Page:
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Effect of Fire on Bunchgrasses of the Sagebrush‐Grass Region in Southern Idaho

Wright, Henry A., Klemmedson, James O.
Ecology 1965 v.46 no.5 pp. 680-688
Achnatherum thurberianum, Elymus elymoides subsp. elymoides, Hesperostipa comata, Poa secunda, Stipa, air temperature, burning, burning season, combustion, fire resistance, heat, mortality, relative humidity, soil, summer, surface temperature, Idaho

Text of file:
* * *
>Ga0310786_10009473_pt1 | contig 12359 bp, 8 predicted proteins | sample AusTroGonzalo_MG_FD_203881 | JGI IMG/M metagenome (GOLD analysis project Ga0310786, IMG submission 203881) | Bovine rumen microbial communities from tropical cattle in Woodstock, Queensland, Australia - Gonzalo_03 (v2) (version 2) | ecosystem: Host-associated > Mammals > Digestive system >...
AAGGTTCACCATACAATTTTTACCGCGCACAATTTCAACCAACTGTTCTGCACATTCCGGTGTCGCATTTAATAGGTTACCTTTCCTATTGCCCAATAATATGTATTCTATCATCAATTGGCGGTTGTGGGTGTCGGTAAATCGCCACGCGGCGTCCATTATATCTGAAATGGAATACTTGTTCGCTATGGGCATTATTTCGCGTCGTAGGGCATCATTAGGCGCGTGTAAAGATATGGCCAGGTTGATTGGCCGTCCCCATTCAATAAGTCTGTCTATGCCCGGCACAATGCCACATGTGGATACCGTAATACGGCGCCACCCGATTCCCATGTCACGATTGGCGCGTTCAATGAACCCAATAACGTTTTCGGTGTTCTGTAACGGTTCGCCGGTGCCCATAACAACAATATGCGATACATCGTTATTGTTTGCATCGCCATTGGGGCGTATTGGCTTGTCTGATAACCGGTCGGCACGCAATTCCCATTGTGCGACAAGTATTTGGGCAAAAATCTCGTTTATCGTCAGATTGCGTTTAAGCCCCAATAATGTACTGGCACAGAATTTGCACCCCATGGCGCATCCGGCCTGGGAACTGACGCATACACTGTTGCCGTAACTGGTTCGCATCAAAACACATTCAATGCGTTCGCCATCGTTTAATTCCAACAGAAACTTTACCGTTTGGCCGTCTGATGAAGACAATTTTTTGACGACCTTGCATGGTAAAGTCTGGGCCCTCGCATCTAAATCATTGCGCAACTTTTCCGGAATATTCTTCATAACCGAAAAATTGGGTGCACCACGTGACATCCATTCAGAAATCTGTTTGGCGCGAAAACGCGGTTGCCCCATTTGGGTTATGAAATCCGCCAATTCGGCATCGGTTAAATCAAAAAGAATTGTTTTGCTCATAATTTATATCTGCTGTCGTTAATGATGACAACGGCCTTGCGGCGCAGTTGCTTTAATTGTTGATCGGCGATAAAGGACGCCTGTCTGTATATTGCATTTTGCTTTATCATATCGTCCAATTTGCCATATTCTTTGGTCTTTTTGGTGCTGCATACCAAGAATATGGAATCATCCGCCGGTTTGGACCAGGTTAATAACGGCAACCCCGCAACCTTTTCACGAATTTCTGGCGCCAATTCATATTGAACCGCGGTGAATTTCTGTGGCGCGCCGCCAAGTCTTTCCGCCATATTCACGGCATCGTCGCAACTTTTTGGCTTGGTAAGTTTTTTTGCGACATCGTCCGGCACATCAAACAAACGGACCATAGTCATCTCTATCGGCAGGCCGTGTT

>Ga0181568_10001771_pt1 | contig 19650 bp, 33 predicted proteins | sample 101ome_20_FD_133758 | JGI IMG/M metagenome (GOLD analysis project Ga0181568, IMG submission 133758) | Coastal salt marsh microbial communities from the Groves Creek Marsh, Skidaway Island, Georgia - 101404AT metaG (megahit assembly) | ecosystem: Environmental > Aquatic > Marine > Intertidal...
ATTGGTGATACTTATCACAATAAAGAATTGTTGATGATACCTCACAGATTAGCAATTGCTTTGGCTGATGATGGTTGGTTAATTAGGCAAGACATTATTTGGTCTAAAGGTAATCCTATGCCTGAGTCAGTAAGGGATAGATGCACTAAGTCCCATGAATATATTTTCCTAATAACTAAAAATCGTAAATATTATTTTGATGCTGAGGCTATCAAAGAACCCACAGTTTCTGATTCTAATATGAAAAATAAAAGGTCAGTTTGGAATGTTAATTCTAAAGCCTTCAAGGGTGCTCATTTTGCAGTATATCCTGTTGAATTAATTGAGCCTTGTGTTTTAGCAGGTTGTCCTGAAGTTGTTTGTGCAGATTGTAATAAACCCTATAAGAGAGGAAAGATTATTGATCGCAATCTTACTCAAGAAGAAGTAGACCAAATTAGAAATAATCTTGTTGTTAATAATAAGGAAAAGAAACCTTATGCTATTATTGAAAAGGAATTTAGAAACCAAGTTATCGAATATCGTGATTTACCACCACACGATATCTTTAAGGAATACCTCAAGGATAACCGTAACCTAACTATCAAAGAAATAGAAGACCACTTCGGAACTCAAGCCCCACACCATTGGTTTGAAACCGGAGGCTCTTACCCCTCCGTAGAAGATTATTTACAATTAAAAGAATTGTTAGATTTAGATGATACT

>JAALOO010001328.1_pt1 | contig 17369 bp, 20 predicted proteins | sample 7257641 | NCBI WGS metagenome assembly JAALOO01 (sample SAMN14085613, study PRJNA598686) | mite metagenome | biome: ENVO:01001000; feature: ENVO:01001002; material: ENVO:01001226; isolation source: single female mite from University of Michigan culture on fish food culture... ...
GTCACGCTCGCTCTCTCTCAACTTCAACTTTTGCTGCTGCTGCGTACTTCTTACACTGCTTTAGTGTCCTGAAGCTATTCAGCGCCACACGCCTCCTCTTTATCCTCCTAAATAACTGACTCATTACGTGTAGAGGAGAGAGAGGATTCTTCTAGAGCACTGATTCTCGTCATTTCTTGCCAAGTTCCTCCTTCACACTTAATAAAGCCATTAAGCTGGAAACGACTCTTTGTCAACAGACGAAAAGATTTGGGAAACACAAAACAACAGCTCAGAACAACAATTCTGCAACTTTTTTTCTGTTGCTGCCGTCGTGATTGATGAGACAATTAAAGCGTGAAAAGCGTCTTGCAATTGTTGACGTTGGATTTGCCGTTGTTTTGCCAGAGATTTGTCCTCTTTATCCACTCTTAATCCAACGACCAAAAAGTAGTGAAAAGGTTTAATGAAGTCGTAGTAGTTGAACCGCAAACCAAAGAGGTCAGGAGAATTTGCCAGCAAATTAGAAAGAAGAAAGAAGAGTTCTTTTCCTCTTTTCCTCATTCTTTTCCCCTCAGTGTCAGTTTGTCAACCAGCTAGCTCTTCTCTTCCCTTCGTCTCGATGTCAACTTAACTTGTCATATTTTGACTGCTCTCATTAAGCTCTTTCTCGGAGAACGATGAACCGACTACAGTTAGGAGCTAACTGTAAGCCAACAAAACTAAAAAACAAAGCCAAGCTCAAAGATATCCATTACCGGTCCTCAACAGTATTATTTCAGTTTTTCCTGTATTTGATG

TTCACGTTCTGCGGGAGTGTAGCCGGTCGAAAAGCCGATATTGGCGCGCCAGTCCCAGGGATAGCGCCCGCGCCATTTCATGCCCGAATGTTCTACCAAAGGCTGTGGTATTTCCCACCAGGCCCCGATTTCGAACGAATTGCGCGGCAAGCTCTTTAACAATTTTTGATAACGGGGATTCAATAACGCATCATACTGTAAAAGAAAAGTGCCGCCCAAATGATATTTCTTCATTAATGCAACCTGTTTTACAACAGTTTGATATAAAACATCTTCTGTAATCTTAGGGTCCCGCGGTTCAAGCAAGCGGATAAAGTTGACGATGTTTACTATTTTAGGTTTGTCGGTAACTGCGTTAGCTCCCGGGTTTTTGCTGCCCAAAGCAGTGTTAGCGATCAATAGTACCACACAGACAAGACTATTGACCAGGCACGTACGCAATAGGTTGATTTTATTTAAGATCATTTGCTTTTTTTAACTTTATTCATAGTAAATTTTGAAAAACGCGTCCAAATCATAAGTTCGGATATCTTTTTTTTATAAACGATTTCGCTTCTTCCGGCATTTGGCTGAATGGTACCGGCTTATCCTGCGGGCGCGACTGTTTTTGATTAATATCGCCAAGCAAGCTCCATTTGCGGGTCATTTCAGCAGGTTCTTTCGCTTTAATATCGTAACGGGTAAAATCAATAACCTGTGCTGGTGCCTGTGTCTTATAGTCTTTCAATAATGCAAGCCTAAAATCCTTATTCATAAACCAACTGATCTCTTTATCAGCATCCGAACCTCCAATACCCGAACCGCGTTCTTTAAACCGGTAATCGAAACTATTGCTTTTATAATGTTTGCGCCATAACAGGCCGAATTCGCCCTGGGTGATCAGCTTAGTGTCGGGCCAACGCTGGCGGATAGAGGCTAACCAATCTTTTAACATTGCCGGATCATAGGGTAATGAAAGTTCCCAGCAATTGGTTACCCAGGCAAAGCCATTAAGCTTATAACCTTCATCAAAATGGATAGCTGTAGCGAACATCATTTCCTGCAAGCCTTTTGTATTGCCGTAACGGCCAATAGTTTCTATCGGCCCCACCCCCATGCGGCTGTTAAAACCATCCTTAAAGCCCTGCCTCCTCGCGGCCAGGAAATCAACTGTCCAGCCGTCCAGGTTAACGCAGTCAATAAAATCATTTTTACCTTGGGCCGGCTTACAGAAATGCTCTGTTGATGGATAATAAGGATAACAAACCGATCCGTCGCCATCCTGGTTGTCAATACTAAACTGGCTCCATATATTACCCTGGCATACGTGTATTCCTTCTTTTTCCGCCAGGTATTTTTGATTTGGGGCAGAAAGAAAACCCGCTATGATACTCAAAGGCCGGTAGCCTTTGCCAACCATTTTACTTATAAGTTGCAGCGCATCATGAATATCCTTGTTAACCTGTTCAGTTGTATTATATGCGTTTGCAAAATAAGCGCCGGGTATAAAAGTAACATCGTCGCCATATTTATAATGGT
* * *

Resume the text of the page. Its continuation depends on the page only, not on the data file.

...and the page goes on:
Four species of bunchgrass were experimentally burned in a portable combustion chamber to determine their resistance to fire as a function of season of burning (June, July, August), intensity of burn (200°F, 400°F), and plant size. Poa secunda was not affected by burning. Sitanion hystrix proved comparatively resistance to burning; it was damaged in July only. This seasonal response correlates with air temperature and relative humidity, which appear to influence the amount of applied heat required to cause damage. Of the species tested, Stipa comata appeared to be most susceptible to fire. The plants suffered high mortality in June, were extremely susceptible to damage from burning in July, but were relatively resistant to fire in August. The seasonal response of Stipa thurberiana was similar to that of Stipa comata, but damage was less severe. Season of burn was the primary determinant of the extent of damage to Stipa species during June and July, but size of plant became increasingly important in determining the effect of burning during the latter part of summer. The difference between maximum soil surface temperatures of 200°F and 400° was apparent only for small Stipa thurberiana plants burned in June.